Strengthening Constitutional Self-Government

No Left Turns

Kelo vs. New London

This is George Will on yesterday’s Supreme Court decision
that expands the meaning of eminent domain. The Court has opened wide a gate that should remain shut, or nearly shut. This is an awful decision, as John Moser immediately pointed out (also see the Comments section). No doubt NLT will have more to say about this as time goes on. The only thing I want to note here is only the possible good political effect this case might have, especially given that Bush will the chance to place new people on the Court. Two folks (not academics) stopped me this morning in the market to say how angry they were about this decision. Private property has a very meaningful and concrete meaning for citizens, and they are not amused that one private party can now take the property of another. There are many ways the GOP will be able to use this decision, and placing better people on the Court is only one of them. And they had better take advantage of it. This will have consequences.

Discussions - 13 Comments

The conclusion of George Will’s article gives an important caution for conservatives in the debate over the role and nature of the judicial branch. Will cautions those "conservatives who dogmatically preach a populist creed of deference to majoritarianism." Issues such as gay marriage are argued through this lens. The overwhelming majority of Americans are against it, thus the Courts should not act in contradiction to that will.

Such an argument, made in the progressive mode, allows for a government without limits. Under such reasoning, we have a government whose powers go as far as a majority of the people wish them to go. This could most certainly, given the assumption, be extended to infringements on property rights as long as the majority consented. Every generation defines the role of government for themselves, thus the fact that such attacks on property rights do not hold sway now does not mean such will be the case down the road.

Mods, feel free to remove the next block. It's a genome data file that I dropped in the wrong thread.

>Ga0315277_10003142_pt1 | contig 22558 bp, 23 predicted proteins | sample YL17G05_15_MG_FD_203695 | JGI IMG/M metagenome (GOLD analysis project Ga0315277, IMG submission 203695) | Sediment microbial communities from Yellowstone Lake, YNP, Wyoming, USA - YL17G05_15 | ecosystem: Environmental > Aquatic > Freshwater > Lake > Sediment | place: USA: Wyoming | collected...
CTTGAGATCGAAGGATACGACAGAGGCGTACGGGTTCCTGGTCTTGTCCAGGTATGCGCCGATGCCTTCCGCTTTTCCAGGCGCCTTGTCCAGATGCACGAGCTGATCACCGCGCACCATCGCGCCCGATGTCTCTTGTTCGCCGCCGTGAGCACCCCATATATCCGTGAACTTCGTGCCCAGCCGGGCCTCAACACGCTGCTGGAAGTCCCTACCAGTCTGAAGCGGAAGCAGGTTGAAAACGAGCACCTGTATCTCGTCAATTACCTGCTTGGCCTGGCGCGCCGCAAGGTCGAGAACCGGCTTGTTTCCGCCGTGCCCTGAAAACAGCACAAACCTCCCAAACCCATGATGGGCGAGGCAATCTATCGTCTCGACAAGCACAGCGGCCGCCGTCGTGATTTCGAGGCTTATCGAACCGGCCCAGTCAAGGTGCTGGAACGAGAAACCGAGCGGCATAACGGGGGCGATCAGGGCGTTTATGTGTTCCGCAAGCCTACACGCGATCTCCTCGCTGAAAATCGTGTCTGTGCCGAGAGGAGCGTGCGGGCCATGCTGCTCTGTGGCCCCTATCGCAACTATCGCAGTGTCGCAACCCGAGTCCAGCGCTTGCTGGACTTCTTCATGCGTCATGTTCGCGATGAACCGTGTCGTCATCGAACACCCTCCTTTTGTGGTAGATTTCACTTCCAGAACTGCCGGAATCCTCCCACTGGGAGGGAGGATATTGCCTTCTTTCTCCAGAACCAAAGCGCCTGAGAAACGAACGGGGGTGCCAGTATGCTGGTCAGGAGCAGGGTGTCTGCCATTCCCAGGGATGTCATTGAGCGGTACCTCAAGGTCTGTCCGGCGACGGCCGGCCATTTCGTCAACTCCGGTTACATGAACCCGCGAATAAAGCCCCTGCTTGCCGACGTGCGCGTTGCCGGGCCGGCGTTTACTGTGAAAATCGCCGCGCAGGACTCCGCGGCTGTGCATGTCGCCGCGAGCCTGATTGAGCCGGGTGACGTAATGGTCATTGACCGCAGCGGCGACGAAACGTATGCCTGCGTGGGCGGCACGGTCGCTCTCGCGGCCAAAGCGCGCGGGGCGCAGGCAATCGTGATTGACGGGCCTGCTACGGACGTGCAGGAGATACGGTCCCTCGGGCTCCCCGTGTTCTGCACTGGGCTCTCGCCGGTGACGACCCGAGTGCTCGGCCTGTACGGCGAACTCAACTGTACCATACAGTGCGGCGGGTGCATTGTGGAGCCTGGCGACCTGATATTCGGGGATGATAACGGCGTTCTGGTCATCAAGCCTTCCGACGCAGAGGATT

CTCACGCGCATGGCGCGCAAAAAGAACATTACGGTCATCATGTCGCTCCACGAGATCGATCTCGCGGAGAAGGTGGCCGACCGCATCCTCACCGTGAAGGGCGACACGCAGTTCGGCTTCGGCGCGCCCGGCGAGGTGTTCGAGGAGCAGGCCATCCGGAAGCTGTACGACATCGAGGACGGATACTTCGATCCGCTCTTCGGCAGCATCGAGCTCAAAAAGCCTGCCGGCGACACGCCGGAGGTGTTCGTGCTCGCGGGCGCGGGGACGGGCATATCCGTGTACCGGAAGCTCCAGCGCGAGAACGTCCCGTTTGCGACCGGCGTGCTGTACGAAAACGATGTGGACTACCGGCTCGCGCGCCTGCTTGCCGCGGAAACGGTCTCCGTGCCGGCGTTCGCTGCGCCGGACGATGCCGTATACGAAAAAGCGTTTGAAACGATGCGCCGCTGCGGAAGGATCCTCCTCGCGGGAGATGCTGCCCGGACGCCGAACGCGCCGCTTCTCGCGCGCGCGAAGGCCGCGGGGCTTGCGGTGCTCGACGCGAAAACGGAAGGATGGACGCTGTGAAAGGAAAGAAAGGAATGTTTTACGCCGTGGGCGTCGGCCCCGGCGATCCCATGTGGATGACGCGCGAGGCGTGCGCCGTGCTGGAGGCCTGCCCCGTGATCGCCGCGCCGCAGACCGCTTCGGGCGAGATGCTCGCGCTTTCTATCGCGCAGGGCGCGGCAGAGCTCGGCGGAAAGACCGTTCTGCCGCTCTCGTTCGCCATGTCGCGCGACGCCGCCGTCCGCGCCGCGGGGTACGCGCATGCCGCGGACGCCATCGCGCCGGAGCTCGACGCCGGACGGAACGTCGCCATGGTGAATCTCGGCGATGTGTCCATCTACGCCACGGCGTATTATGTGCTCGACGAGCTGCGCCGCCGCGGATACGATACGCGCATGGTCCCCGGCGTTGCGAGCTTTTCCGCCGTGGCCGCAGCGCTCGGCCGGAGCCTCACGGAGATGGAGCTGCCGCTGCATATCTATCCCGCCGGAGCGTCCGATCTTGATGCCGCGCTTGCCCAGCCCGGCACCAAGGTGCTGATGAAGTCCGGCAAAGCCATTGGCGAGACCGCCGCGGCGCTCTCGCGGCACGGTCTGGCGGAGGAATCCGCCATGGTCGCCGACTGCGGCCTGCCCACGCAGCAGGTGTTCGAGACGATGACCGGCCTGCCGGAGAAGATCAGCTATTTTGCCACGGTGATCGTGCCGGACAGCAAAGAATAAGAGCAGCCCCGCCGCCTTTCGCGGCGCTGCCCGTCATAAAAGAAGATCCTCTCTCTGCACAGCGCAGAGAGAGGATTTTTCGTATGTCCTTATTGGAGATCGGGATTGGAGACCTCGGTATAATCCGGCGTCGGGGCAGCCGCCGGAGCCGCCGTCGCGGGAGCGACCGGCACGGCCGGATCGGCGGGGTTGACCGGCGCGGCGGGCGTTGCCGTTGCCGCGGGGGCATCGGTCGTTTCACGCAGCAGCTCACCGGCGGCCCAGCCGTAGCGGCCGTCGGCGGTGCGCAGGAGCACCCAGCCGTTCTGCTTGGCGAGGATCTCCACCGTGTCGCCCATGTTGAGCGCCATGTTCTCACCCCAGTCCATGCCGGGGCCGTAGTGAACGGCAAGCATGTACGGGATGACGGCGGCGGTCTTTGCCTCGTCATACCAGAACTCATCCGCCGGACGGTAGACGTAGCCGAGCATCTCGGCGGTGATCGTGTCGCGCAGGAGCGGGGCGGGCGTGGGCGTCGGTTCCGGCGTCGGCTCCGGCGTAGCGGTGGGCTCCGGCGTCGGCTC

Therefore, the language of certain conservatives in regard to the Judicial branch could be similarly damaging to the rights of Americans as that of liberals.

Instead, what Will hints at yet fails to fully discuss, is the need for a government with definite limits. Thus his comment concerning the "judiciary’s indispensable role in limiting government." What is really needed is a return to the Founding concept of natural rights and the government’s sole role as the protector of those rights. The role of government thus understood could protect property as well as other rights in a way that the other conceptions cannot.

Over at The Remedy, I have blogged on just the kind of political effect that Peter mentions. My hope is that this decision, spurring the kind of backlash that Peter describes, will be a catalyst for property-rights proponents to push sympathetic state legislatures to reign in the eminent domain powers of localities. There is already some precedent for this, and perhaps the Kelo decision will cause more of it. We’ll see.

http://www.claremont.org/weblog/003334.html

While I am sympathetic to this post, I am pretty sure we are whistling past the graveyard. Roe vs Wade has been stirring a nearly 30 year backlash, and like a law of the Medes and Persians, it remains unchanged. The Supreme Court’s primary interest seems to be maintaining the power and position of the Supreme Court. They have decided stark reversals of prior decisions, no matter how antithetical those imperial decisions may be to republican principles, might negatively effect the power position of the court in American political life. So there will not be any reversals. That means Roe, Kelo, and a score of other decisons are safe. It also means conservative outrage will be channeled into electing more sham conservatives like we have in the White House, the Senate, the congress, the Ohio governor’s mansion, etc etc. These will in turn appoint more cringing compromisers and closet statists - Souter, Gonzalez, etc. We in turn, will all blog together about the next outrage, vowing that one day they will go to far and then we will really sort things out.